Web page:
For those who do not already do so please can we remind walkers to keep their dogs under control or on a lead and to stick to the public right of way. The grass margins around our arable fields are now part of our new higher level environmental scheme (H.L.S). We aim to increase and encourage biodiversity using these margins to promote native plants, invertebrates and ground nesting birds such as the Yellow Hammer and the Grey Partridge. Therefore these are not rights of way and shouldn’t be used as so.
All but 5 cows have calved and most calves have been dehorned and turned out with their mums on the grassland behind the village. Our stock bull, Kersey Chieftain, has been turned out with the cows. The idea is for the cows to get back in calf to calve again in Feb/March next year. Chieftain is a home bred British Blue Bull, fully grown at three years old. He is father of all the white and blue coloured calves (about 30 of them) at grass. He is too big to fit in the weigh crush but we think he weighs about 1200Kg.
Lambing has been completed and all the ewes and lambs have been turned out to grass. We have had a problem with scald, which is an infection between the cloves of the lambs feet which causes the lambs to become very lame and it is highly contagious. We have treated it by foot bathing in a walkthrough footbath. Another common problem at this time of year is coccidiosis which causes scouring, ill thrift and poor growth in lambs, we treat with a drench which is administered into their mouths. The next thing to look out for and treat against will be fly strike which will be more common this year because of the early warm weather. The flies lay eggs on the dirty and muddy parts of the sheep, the eggs hatch into maggots which will literally eat the sheep alive if left untreated. Fortunately we can treat against this with a pour on application which will protect the sheep for around 8 weeks.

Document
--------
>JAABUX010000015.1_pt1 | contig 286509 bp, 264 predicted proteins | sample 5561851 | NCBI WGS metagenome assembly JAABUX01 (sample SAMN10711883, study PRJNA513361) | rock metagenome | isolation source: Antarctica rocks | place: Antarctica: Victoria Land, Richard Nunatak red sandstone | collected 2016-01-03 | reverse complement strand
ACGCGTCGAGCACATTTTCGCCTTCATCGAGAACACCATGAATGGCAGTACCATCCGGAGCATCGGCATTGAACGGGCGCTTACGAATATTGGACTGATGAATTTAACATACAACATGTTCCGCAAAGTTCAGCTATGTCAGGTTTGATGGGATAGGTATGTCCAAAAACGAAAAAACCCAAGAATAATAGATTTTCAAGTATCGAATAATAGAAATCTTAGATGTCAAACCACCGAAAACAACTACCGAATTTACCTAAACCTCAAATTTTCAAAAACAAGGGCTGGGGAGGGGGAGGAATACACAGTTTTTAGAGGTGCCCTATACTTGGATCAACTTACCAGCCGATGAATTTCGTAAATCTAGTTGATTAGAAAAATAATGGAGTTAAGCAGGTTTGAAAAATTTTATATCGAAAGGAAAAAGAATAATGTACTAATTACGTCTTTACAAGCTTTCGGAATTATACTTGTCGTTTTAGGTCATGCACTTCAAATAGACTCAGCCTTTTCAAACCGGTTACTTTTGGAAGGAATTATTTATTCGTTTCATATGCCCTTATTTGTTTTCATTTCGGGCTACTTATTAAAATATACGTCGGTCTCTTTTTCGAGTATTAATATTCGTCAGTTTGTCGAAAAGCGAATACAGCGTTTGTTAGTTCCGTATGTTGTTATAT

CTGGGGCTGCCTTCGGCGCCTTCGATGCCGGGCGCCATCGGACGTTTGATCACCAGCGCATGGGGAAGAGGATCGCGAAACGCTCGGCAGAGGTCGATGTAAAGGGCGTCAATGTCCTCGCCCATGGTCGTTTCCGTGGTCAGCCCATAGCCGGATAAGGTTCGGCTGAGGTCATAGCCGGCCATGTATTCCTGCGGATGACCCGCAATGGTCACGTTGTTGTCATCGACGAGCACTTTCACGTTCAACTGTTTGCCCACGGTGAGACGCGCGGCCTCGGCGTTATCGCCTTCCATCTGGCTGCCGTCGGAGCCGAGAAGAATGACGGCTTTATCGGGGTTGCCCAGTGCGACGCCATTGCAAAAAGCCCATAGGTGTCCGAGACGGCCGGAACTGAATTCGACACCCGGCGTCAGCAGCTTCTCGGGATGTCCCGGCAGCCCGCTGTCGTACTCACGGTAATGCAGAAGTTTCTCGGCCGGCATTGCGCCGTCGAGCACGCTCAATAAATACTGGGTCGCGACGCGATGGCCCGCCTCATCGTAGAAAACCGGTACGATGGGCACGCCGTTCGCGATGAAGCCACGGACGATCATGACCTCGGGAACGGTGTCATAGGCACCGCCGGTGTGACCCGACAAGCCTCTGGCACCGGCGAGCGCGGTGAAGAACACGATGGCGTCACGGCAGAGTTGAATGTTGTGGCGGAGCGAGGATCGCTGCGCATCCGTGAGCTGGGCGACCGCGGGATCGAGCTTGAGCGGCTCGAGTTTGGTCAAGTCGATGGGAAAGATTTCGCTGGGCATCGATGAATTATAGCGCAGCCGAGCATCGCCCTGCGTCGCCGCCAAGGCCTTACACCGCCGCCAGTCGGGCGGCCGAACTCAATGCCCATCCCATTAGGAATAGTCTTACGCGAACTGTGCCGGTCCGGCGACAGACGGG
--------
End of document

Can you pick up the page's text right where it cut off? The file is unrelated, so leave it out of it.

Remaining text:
There is not much to report about the arable other than the fact that it is very dry. The winter wheat has had its second application of nitrogen. The sugar beet have all started growing and is above the surface. It has received a light application of nitrogen. All the cereals have had herbicides and fungicides applied to kill weeds and prevent fungal diseases.